In 1984, inventor Charles Hull built the first rapid-prototyping machine, a massive device that turned digital blueprints into plastic models constructed layer by ultrathin layer. Since then, 3-D printers have shrunk from room-filling behemoths to tabletop boxes just larger than a typical ink jet. They have also dropped in cost from hundreds of thousands of dollars to as little as $500. Home printing has flowered as a result, with amateurs “fabbing” anything in plastic, from cellphone cases to scale models of Rodin’s Walking Man. Yet such tinkering, however nifty, is simply 3-D printing’s first act. Its real promise is much greater: to turn every home into a self-sustaining manufacturing and recycling center.
The changes that will enable this tranformation are happening already. Presently, home printers fab in plastic, as Hull’s machine did. But industrial printers have evolved to print a multitude of materials, from glass to stone. Printer maker Objet has released the Connex500, a $250,000 printer that works in 14 polymers at once.
Researchers at the Cornell University Creative Machines Lab recently developed a machine that they used to print components vital to working electronics, as well as a functioning electromagnet and battery. Home printers are poised to follow a similar development curve. Hod Lipson, the Creative Machines Lab director, says consumer-grade multi-material printers are less than a decade away.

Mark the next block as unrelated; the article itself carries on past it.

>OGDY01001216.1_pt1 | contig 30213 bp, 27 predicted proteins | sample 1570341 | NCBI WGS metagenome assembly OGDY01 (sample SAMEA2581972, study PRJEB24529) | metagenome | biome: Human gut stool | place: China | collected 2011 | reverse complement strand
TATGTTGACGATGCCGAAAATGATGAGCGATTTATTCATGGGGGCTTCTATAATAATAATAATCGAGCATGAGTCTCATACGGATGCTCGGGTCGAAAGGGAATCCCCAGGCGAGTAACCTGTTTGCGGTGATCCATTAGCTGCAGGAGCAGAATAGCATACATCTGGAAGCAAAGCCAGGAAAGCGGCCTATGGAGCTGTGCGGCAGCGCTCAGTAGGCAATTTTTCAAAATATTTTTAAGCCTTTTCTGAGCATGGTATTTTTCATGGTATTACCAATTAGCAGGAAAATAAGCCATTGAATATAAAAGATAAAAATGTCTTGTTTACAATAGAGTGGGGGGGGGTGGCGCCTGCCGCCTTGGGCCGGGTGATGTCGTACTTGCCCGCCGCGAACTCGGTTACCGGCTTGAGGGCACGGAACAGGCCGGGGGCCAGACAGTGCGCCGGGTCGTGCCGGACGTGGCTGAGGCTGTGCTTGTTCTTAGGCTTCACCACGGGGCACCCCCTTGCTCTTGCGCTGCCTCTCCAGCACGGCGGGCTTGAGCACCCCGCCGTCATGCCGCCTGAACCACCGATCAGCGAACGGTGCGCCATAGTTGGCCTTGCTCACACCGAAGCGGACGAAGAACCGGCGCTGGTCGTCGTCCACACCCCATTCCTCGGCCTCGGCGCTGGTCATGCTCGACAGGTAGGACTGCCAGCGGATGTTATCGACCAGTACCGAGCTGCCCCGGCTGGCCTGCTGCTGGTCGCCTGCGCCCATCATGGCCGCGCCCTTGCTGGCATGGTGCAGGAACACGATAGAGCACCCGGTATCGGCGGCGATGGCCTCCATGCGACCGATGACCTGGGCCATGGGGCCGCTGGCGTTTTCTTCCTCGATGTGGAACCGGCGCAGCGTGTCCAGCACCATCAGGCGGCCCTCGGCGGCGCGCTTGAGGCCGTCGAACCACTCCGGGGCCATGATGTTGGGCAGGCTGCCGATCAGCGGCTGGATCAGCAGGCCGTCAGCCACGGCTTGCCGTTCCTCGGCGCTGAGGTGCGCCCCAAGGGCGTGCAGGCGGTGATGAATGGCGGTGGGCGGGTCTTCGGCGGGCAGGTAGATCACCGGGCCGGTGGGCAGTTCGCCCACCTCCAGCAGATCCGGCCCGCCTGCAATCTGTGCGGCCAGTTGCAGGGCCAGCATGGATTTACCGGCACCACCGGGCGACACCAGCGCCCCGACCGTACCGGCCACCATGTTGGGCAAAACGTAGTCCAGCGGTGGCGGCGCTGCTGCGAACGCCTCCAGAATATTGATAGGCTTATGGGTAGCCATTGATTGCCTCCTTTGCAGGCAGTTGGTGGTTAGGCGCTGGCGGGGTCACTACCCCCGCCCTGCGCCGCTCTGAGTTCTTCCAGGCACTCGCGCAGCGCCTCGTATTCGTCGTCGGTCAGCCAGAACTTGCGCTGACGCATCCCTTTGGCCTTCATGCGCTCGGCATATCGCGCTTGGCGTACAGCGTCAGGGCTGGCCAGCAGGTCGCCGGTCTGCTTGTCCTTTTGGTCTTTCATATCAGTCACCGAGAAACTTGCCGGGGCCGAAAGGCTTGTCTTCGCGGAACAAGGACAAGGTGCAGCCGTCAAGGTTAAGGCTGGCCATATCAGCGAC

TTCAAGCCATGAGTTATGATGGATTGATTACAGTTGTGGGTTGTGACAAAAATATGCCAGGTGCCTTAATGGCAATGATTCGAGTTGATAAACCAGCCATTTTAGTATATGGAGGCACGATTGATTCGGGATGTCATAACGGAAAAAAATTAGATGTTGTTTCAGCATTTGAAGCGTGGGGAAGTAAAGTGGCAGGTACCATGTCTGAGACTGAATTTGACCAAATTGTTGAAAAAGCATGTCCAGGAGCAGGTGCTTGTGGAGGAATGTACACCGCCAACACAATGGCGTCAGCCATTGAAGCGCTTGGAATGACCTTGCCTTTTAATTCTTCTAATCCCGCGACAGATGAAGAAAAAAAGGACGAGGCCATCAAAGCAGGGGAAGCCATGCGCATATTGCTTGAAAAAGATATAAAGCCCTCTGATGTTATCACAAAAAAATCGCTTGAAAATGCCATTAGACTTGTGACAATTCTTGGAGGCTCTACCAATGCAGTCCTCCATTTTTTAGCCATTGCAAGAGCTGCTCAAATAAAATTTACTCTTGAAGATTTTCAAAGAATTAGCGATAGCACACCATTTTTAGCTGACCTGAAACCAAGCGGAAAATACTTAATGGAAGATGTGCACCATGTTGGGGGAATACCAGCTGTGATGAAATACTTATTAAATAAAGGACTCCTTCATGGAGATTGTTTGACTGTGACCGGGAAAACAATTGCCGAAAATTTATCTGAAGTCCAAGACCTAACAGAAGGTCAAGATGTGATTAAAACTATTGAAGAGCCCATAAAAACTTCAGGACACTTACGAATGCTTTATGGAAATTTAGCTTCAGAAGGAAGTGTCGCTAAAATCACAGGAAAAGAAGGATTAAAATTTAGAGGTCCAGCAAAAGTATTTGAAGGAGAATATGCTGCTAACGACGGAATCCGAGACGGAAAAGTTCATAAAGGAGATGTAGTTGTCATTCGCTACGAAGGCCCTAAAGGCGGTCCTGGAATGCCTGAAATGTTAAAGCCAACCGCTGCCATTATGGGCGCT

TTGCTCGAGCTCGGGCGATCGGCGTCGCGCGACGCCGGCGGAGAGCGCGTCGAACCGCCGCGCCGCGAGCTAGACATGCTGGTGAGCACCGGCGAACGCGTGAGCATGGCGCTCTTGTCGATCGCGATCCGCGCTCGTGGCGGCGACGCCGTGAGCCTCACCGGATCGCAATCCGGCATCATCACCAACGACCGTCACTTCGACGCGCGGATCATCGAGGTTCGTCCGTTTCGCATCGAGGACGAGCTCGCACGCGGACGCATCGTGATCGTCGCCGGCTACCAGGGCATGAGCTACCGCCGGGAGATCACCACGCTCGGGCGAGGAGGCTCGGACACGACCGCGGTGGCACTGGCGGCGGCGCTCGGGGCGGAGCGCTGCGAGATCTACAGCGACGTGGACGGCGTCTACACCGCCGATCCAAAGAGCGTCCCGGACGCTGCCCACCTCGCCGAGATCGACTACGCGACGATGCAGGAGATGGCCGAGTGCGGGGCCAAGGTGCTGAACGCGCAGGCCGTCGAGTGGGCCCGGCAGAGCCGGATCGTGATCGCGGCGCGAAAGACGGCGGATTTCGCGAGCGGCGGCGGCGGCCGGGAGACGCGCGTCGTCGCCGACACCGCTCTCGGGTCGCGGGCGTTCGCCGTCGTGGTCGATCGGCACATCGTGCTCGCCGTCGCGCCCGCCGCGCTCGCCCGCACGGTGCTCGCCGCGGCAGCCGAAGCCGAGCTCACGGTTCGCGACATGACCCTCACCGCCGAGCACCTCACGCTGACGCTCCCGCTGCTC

Rather than fab a plastic lamp shade, makers will print the components of the entire lamp.Just as the capability of printers is growing, so is the ecosystem of 3-D designs and design tools, making it easier and easier to print at home. At Thingiverse, makers can scour a database of thousands of downloadable designs. Autodesk design software converts digital snapshots of real-life objects into 3-D patterns. And Adobe is developing a program that evaluates designs for structural flaws before they are printed.
Alone, such advancements will turn home printing from a novelty to a necessity. (Rather than fab a plastic lamp shade, makers will print the components of the entire lamp, wiring, plug, and all.) But truly transformative change will come from another industry: recycling. Beginning in the 1970s, machines at recycling centers have ground discarded plastic into raw material that companies use to make everything from toys to carpeting.
Similar processes exist for metal and glass. In January, Tyler McNaney, a student at Vermont Technical College, debuted the Filabot, a machine that repurposes plastic at home. The tabletop device grinds and melts most recyclable plastic into the raw filament used in 3-D printers. If devices like Filabot succeed, makers will not only produce new objects in their workshops, but also repurpose old ones.